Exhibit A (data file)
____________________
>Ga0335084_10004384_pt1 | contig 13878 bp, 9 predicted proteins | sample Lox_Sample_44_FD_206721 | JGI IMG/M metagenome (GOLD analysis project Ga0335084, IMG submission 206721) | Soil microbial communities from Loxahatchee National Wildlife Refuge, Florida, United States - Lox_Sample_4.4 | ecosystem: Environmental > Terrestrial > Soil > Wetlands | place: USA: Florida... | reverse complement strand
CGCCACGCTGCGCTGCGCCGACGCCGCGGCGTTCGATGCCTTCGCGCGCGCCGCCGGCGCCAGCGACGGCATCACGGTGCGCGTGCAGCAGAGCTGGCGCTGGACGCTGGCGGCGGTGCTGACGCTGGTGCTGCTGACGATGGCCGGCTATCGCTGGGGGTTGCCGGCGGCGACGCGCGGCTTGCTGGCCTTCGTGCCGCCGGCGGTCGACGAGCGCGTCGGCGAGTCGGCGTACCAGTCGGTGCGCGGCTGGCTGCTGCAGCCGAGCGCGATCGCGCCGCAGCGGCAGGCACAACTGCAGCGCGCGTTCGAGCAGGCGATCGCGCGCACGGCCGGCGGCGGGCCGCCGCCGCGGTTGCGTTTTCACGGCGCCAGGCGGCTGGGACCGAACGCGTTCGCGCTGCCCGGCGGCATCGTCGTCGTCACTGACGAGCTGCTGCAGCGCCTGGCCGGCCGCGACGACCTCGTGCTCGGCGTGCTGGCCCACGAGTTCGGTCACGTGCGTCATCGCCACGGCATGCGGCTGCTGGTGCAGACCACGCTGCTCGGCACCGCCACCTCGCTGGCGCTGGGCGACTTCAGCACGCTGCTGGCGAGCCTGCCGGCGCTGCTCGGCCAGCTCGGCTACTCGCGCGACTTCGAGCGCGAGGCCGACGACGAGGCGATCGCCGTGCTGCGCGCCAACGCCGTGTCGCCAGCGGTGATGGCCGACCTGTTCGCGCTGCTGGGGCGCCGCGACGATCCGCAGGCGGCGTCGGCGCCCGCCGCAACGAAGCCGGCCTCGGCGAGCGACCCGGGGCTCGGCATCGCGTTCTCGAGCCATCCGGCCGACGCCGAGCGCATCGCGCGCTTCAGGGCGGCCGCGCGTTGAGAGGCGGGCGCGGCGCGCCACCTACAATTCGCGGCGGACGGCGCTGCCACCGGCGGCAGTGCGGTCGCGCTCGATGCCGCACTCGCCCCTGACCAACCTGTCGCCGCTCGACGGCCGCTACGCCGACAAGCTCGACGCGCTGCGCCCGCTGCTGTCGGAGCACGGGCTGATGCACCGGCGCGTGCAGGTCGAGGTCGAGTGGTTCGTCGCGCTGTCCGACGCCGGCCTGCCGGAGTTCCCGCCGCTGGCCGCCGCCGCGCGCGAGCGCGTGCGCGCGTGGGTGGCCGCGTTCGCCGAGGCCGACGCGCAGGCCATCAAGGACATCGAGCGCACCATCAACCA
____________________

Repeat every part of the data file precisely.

>Ga0335084_10004384_pt1 | contig 13878 bp, 9 predicted proteins | sample Lox_Sample_44_FD_206721 | JGI IMG/M metagenome (GOLD analysis project Ga0335084, IMG submission 206721) | Soil microbial communities from Loxahatchee National Wildlife Refuge, Florida, United States - Lox_Sample_4.4 | ecosystem: Environmental > Terrestrial > Soil > Wetlands | place: USA: Florida... | reverse complement strand
CGCCACGCTGCGCTGCGCCGACGCCGCGGCGTTCGATGCCTTCGCGCGCGCCGCCGGCGCCAGCGACGGCATCACGGTGCGCGTGCAGCAGAGCTGGCGCTGGACGCTGGCGGCGGTGCTGACGCTGGTGCTGCTGACGATGGCCGGCTATCGCTGGGGGTTGCCGGCGGCGACGCGCGGCTTGCTGGCCTTCGTGCCGCCGGCGGTCGACGAGCGCGTCGGCGAGTCGGCGTACCAGTCGGTGCGCGGCTGGCTGCTGCAGCCGAGCGCGATCGCGCCGCAGCGGCAGGCACAACTGCAGCGCGCGTTCGAGCAGGCGATCGCGCGCACGGCCGGCGGCGGGCCGCCGCCGCGGTTGCGTTTTCACGGCGCCAGGCGGCTGGGACCGAACGCGTTCGCGCTGCCCGGCGGCATCGTCGTCGTCACTGACGAGCTGCTGCAGCGCCTGGCCGGCCGCGACGACCTCGTGCTCGGCGTGCTGGCCCACGAGTTCGGTCACGTGCGTCATCGCCACGGCATGCGGCTGCTGGTGCAGACCACGCTGCTCGGCACCGCCACCTCGCTGGCGCTGGGCGACTTCAGCACGCTGCTGGCGAGCCTGCCGGCGCTGCTCGGCCAGCTCGGCTACTCGCGCGACTTCGAGCGCGAGGCCGACGACGAGGCGATCGCCGTGCTGCGCGCCAACGCCGTGTCGCCAGCGGTGATGGCCGACCTGTTCGCGCTGCTGGGGCGCCGCGACGATCCGCAGGCGGCGTCGGCGCCCGCCGCAACGAAGCCGGCCTCGGCGAGCGACCCGGGGCTCGGCATCGCGTTCTCGAGCCATCCGGCCGACGCCGAGCGCATCGCGCGCTTCAGGGCGGCCGCGCGTTGAGAGGCGGGCGCGGCGCGCCACCTACAATTCGCGGCGGACGGCGCTGCCACCGGCGGCAGTGCGGTCGCGCTCGATGCCGCACTCGCCCCTGACCAACCTGTCGCCGCTCGACGGCCGCTACGCCGACAAGCTCGACGCGCTGCGCCCGCTGCTGTCGGAGCACGGGCTGATGCACCGGCGCGTGCAGGTCGAGGTCGAGTGGTTCGTCGCGCTGTCCGACGCCGGCCTGCCGGAGTTCCCGCCGCTGGCCGCCGCCGCGCGCGAGCGCGTGCGCGCGTGGGTGGCCGCGTTCGCCGAGGCCGACGCGCAGGCCATCAAGGACATCGAGCGCACCATCAACCA